I love science fiction because it makes fantasies possible. When you read well-written science fiction stories with solid hard science as base, it just seems that one day it could all really happen. Traveling to the stars, finding new realms — it could be within our grasp.

Science fiction presents a vision in which human beings are a citizen of the stars, living on many planets all around the universe, but if there’s one thing I know for a certainty, it’s that there’s no other HOME.

In the whole universe, Earth is the only planet that we can call ours. There is no other world in this universe that will be like Earth for us. No other world can be as hospitable or as comfortable as our lovely HOME.

It’s not about the size or the color temperature of our sun; or about the distance or the inclination of the Earth’s orbit; or even about the gravitational pull and the unique mix of elements.

Earth, life, and our existence is a product of innumerable factors, innumerable random events; manifestations shaped by chance and fortune. It is not just our home, but also the mother which gave birth to our species and civilization. It is the producer and we are the product, perfectly adapted to exist and thrive here.

No other planet no matter how physically similar it is to Earth, or how well it matches its orbit and mass; can be the home that Earth is for us. It cannot support life as we know it. We may live there by engineering the environment but it can never be our home.

Maybe if everyone of us thought about this a little more, and the economy a little less, we could work towards a better existence for humanity in our HOME instead of bigger and bigger GDP.

Earth gave us intelligence, now let’s pray for wisdom.

Newspapers and their biased reporting

August 10th, 2011

I read a lot of news, mostly on the Internet, but my family subscribes to three newspapers and I glance at them when I see them around. One of these is Mint, it’s a financial newspaper run in India by the Hindustan Times group. I’ve noticed that Hindustan Times tows the government line on things a lot, and the editorial sometimes looks as if it’s written personally by the representatives of the government of India.

Today on the front page of the newspaper there was a ‘Quick Edit’, on how the falling prices of the Brent Crude Oil were a breather to India, and would presumably help in combating inflation.

As a section of the media is wont to, they used crafty choice of words, and positioning to suggest that the Indian government is doing all that it can to help the people of India. So when they mentioned that the government of India recently raised prices of petrol which contributed to the inflation they prefixed the word ‘reluctantly’, and then they also recommended (is that the editor talking?) that the government does not lower the prices of petrol now even though the crude is falling (though the rationale behind raising the prices was that crude is rising), and make up for the ‘losses’ of the oil companies.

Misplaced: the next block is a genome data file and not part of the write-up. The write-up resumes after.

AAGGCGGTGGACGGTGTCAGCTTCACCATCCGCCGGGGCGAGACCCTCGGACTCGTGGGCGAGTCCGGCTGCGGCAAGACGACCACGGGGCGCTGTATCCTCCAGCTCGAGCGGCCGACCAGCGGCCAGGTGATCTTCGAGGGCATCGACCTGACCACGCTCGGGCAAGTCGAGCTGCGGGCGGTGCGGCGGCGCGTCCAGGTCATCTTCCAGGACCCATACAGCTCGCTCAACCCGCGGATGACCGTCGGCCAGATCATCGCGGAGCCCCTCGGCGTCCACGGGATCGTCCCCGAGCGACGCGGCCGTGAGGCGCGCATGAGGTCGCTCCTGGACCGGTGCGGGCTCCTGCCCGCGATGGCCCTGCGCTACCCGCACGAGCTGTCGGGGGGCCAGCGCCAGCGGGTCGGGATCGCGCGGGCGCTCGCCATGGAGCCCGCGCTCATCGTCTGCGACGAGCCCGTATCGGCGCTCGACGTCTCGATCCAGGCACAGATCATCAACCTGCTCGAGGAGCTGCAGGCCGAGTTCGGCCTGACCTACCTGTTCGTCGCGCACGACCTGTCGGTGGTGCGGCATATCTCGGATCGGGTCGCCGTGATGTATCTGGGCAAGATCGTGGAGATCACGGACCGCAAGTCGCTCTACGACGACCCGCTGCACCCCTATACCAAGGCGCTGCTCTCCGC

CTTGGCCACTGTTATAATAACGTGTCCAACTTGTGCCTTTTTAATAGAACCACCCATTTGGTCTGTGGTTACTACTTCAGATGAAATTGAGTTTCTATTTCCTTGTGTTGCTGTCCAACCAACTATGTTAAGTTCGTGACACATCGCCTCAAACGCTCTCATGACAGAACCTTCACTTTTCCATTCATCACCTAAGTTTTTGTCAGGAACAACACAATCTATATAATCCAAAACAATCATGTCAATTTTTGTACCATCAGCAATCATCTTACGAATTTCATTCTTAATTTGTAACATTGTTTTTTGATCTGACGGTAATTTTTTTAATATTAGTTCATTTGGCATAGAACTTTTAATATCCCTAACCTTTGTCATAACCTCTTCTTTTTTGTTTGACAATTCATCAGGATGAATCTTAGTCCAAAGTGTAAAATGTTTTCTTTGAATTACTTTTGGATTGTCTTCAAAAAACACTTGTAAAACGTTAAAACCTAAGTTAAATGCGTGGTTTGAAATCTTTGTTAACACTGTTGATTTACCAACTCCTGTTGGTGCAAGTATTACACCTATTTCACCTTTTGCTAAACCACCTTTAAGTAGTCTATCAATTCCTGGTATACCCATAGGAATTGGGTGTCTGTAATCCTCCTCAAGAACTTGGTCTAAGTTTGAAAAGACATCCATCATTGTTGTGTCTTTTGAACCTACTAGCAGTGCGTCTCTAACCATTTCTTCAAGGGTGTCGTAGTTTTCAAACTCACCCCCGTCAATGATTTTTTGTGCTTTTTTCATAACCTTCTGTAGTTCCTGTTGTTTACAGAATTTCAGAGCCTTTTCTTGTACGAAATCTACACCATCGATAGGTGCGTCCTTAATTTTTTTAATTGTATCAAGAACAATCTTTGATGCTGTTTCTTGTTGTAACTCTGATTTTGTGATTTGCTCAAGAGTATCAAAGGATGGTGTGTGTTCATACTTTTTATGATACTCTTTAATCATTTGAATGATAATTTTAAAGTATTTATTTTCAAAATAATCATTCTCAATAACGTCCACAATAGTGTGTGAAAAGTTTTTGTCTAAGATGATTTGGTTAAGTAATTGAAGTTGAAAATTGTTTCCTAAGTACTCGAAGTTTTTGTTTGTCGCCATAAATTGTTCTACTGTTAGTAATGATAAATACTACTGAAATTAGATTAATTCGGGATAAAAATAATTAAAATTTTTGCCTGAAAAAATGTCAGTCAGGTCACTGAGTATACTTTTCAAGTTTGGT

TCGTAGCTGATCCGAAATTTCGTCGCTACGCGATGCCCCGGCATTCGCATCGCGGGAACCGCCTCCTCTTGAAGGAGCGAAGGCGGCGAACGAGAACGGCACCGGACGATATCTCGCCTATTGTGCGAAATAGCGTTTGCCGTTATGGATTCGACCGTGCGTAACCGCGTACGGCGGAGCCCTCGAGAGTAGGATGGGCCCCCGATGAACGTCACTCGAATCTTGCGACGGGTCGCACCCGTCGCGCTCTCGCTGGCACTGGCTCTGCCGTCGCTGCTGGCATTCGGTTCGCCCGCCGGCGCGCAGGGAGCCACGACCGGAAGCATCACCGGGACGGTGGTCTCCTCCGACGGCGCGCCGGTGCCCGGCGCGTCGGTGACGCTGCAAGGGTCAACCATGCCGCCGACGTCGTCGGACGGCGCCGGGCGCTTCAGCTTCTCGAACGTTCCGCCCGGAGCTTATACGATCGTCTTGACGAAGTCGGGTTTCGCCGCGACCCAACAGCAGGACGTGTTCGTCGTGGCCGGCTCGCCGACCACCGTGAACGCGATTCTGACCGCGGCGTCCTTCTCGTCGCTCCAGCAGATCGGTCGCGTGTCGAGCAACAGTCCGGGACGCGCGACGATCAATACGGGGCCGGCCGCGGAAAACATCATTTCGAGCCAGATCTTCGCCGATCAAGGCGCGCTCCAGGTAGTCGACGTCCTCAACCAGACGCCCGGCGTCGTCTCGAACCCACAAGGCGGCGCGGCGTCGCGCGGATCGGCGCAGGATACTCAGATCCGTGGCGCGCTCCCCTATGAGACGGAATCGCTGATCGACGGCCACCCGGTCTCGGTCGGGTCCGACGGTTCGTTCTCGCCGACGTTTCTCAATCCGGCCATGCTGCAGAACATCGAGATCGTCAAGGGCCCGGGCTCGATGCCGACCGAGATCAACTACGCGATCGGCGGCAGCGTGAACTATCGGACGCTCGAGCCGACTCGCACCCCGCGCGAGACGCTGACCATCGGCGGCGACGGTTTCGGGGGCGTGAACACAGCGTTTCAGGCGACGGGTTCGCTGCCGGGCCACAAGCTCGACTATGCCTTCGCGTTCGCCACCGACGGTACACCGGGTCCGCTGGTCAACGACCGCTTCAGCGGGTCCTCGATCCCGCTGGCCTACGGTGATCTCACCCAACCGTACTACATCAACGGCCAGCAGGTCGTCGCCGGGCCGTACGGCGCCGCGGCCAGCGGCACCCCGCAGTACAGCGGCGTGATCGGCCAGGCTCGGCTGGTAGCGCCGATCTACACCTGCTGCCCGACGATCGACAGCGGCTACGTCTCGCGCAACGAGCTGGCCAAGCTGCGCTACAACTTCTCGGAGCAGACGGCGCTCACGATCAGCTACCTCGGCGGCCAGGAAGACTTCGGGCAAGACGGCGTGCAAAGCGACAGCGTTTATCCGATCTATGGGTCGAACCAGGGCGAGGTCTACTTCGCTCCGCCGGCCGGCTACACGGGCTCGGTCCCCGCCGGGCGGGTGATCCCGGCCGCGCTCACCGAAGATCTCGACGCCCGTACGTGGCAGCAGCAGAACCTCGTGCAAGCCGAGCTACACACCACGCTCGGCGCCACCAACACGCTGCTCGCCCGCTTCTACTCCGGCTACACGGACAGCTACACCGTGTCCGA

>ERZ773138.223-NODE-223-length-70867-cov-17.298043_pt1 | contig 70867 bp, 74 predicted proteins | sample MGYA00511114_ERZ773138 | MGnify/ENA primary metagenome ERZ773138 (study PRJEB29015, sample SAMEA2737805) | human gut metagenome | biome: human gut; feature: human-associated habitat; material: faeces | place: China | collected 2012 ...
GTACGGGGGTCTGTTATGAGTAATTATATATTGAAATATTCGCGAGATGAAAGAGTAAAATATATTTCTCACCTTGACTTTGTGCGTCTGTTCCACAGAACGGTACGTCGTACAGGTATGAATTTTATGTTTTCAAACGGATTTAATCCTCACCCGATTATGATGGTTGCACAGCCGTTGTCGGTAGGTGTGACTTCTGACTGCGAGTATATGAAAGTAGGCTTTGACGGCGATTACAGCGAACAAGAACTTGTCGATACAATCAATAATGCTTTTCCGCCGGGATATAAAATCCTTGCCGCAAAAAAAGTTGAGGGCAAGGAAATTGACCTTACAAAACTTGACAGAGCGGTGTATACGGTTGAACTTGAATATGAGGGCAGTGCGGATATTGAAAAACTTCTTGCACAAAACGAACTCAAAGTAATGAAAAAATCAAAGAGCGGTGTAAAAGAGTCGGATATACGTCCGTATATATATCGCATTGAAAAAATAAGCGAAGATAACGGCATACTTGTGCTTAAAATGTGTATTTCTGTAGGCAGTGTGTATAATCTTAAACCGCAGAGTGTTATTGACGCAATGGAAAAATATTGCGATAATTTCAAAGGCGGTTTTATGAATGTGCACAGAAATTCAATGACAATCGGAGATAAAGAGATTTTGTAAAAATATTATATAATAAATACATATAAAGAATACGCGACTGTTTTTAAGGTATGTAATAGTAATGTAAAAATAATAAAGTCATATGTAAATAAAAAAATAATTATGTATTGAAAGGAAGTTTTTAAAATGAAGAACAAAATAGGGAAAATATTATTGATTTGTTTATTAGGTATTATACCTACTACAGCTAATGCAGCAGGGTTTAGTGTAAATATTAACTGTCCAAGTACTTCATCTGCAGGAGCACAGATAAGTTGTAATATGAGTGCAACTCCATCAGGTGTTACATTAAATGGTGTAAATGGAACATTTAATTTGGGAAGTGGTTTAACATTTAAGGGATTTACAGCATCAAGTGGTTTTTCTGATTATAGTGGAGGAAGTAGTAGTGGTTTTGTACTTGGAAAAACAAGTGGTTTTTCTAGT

It seems that for these partially blind economy analysts the Indian economy is just the upper middle, and the higher class. Economic reform for them is about preserving the ‘growth rate’, and reporting increase in profits of big corporations year after year.

They go into a panic when they report that the stock market fell 400 points, but they seem to think that the rampant corruption in implementation of welfare schemes like MANREGA (National Rural Employment Guarantee), is a part of the process that can be reported on the 3rd page when something really awful happens.

These is the kind of thinking that has brought the western economy to the brink and put the entire world in peril. You can ignore the deprived class at your own peril, and only for a short while. If you keep trying to do that what you get are things like the French Revolution. The world should take note of the rioting in London, and start thinking differently about the economy.

The corporate lobbyists are suggesting measures like cutting bank rates to give the economy a stimulus. without a corresponding cut in petrol prices this is going to make the already horrifying inflation rate even more monstrous.

I wonder if there’s a Neera Radia like troll helping the newspaper editors write their news this time round too?

Netvani+ Posts your Google+ update to Facebook and Twitter

July 18th, 2011

A few days ago I promised to create a free application that would post your Google+ updates to Facebook and Twitter. It’s online now at

Netvani+ Posts your Google+ update to Facebook and Twitter
Netvani+ (, is a new online service to send your Google+ updates to your twitter and facebook accounts automatically.

This online service uses OAuth 2 to authenticate your Google account, your facebook account, and your twitter account, and then it scans your Google+ profile page periodically to discover new public posts that you might have written. When it finds a new public posts it posts them immediately to your twitter and facebook accounts with a link to the original post on Google+.

Some features:
Post to Twitter, Facebook, or both
Delete any account any time
Choose too post all new updates, or only those that carry the hashtag #netvani+
Choose to submit only the new latest, or up to 3 new posts automatically

This Google+ posting service works on all browsers (IE, Firefox, Chrome, Safari, Opera, etc.), on all versions.

Security & Privacy
Security and Privacy are very important things that you need to keep in mind when you go online on a social network or share your information online.

Netvani+ uses OAuth2 which is a secure way of signing up with websites online without sharing your password or sensitive information. You can delete the OAuth access token associated with your account from within Netvani+ itself, or within twitter or facebook.